What are shaders?

Introdução

So, you have decided to give shaders a try. You have likely heard that they can be used to create interesting effects that run incredibly fast. You have also likely heard that they are terrifying. Both are true.

Shaders can be used to create a wide range of effects (in fact everything drawn in a modern rendering engine is done with shaders).

Writing shaders can also be very difficult for people unfamiliar with them. Godot tries to make writing shaders a little easier by exposing many useful built-in features and handling some of the lower-level initialization work for you. However, GLSL (the OpenGL Shading Language, which Godot uses) is still unintuitive and restricting, especially for users who are used to GDScript.

But what are they?

Shaders are a special kind of program that runs on Graphics Processing Units (GPUs). Most computers have some sort of GPU, either one integrated into their CPU or discrete (meaning it is a separate hardware component, for example, the typical graphics card). GPUs are especially useful for rendering because they are optimized for running thousands of instructions in parallel.

The output of the shader is typically the colored pixels of the object drawn to the viewport. But some shaders allow for specialized outputs (this is especially true for APIs like Vulkan). Shaders operate inside the shader pipeline. The standard process is the vertex -> fragment shader pipeline. The vertex shader is used to decided where each vertex (point in a 3D model, or corner of a Sprite) goes and the fragment shader decides what color individual pixels receive.

Suppose you want to update all the pixels in a texture to a given color, on the CPU you would write:

for x in range(width):
  for y in range(height):
    set_color(x, y, some_color)

In a shader you are given access only to the inside of the loop so what you write looks like this:

// function called for each pixel
void fragment() {
  COLOR = some_color;
}

You have no control over how this function is called. So you have to design your shaders differently from how you would design programs on the CPU.

A consequence of the shader pipeline is that you cannot access the results from a previous run of the shader, you cannot access other pixels from the pixel being drawn, and you cannot write outside of the current pixel being drawn. This enables the GPU to execute the shader for different pixels in parallel, as they do not depend on each other. This lack of flexibility is designed to work with the GPU which allows shaders to be incredibly fast.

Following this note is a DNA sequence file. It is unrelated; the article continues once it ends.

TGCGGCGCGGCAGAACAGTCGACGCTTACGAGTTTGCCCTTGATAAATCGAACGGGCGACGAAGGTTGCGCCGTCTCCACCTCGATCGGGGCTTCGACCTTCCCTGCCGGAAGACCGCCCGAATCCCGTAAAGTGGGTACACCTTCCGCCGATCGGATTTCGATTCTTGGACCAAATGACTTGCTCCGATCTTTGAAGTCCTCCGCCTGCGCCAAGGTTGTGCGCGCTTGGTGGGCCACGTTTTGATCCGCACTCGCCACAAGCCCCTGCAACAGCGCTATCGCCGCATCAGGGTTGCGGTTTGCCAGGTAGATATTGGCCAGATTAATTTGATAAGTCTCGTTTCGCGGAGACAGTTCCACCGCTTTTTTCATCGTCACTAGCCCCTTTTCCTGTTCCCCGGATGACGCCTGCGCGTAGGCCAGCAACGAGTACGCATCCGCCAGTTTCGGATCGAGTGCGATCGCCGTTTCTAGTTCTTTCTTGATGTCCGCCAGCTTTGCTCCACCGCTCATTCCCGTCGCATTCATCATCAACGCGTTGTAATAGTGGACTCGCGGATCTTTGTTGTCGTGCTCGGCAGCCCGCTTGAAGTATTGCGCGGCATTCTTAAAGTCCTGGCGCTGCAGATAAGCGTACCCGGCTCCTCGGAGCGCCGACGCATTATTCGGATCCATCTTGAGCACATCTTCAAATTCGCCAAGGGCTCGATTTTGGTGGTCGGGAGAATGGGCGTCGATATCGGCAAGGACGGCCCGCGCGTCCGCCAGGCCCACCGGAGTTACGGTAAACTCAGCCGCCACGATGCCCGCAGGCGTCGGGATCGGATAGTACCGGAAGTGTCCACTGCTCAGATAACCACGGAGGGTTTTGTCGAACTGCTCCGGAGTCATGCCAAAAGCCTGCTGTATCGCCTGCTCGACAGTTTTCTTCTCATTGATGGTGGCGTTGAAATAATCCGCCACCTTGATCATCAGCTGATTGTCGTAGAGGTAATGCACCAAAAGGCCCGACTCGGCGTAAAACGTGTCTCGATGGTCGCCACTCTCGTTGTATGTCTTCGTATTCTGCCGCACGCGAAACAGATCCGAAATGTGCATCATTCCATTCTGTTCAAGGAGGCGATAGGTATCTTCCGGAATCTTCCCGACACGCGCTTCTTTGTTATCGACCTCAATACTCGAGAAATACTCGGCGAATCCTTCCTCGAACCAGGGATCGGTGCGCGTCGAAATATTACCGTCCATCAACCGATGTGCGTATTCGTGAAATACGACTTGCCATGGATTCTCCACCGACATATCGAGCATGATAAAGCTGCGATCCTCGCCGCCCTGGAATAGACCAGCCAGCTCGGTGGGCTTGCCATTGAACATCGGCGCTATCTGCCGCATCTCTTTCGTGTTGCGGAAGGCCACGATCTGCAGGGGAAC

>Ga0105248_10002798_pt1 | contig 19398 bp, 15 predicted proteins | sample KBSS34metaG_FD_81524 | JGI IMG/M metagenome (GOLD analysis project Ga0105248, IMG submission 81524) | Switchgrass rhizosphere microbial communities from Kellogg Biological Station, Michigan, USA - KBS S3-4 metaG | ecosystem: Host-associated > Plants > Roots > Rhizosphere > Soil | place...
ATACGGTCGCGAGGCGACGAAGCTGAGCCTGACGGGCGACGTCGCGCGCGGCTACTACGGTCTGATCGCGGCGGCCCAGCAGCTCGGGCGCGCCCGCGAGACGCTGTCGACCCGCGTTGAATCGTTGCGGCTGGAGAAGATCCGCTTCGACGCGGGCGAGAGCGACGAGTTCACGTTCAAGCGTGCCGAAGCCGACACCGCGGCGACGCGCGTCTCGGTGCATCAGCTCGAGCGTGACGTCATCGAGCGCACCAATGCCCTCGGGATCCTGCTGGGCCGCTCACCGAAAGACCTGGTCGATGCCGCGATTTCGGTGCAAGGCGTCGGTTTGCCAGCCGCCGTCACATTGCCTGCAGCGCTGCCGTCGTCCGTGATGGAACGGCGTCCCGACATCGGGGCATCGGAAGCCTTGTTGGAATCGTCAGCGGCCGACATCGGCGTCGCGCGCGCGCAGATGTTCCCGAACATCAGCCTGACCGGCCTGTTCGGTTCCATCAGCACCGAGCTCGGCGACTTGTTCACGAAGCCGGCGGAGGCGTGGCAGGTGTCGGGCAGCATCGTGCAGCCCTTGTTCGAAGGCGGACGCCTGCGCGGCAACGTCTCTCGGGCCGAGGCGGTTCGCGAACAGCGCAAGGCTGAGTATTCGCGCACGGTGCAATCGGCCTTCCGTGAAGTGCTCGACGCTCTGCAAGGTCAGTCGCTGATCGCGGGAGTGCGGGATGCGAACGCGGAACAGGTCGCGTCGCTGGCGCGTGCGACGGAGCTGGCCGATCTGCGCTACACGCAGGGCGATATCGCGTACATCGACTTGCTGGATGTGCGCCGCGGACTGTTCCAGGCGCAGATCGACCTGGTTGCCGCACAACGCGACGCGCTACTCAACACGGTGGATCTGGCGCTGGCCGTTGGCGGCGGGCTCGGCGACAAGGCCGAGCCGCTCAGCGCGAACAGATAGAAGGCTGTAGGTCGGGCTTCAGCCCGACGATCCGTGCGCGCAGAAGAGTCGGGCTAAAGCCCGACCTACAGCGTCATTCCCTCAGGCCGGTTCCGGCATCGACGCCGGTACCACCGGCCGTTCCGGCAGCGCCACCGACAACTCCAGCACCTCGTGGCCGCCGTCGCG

What can they do

  • position vertices very fast
  • compute color very fast
  • compute lighting very fast
  • lots and lots of math

What can’t they do

  • draw outside mesh
  • access other pixels from current pixel (or vertices)
  • store previous iterations
  • update on the fly (they can, but they need to be compiled)

Structure of a shader

In Godot, shaders are made up of 3 main functions: the vertex() function, the fragment() function and the light() function.

The vertex() function runs over all the vertices in the mesh and sets their positions as well as some other per-vertex variables.

The fragment() function runs for every pixel that is covered by the mesh. It uses the variables from the vertex() function to run. The variables from the vertex() function are interpolated between the vertices to provide the values for the fragment() function.

The light() function runs for every pixel and for every light. It takes variables from the fragment() function and from previous runs of itself.

For more information about how shaders operate specifically in Godot see the Shaders doc.

Technical overview

GPUs are able to render graphics much faster than CPUs for a few reasons, but most notably, because they are able to run calculations massively in parallel. A CPU typically has 4 or 8 cores while a GPU typically has thousands. That means a GPU can do hundreds of tasks at once. GPU architects have exploited this in a way that allows for doing many calculations very quickly, but only when many or all cores are doing the same calculation at once, but with different data.

That is where shaders come in. The GPU will call the shader a bunch of times simultaneously, and then operate on different bits of data (vertices, or pixels). These bunches of data are often called wavefronts. A shader will run the same for every thread in the wavefront. For example, if a given GPU can handle 100 threads per wavefront, a wavefront will run on a 10x10 block of pixels together. And it will continue to run for all pixels in that wavefront until they are complete. Accordingly, if you have one pixel slower than the rest (due to excessive branching), the entire block will be slowed down, resulting in massively slower render times. This is different than CPU based operations, on a CPU if you can speed up even one pixel the entire rendering time will decrease. On a GPU, you have to speed up the entire wavefront to speed up rendering.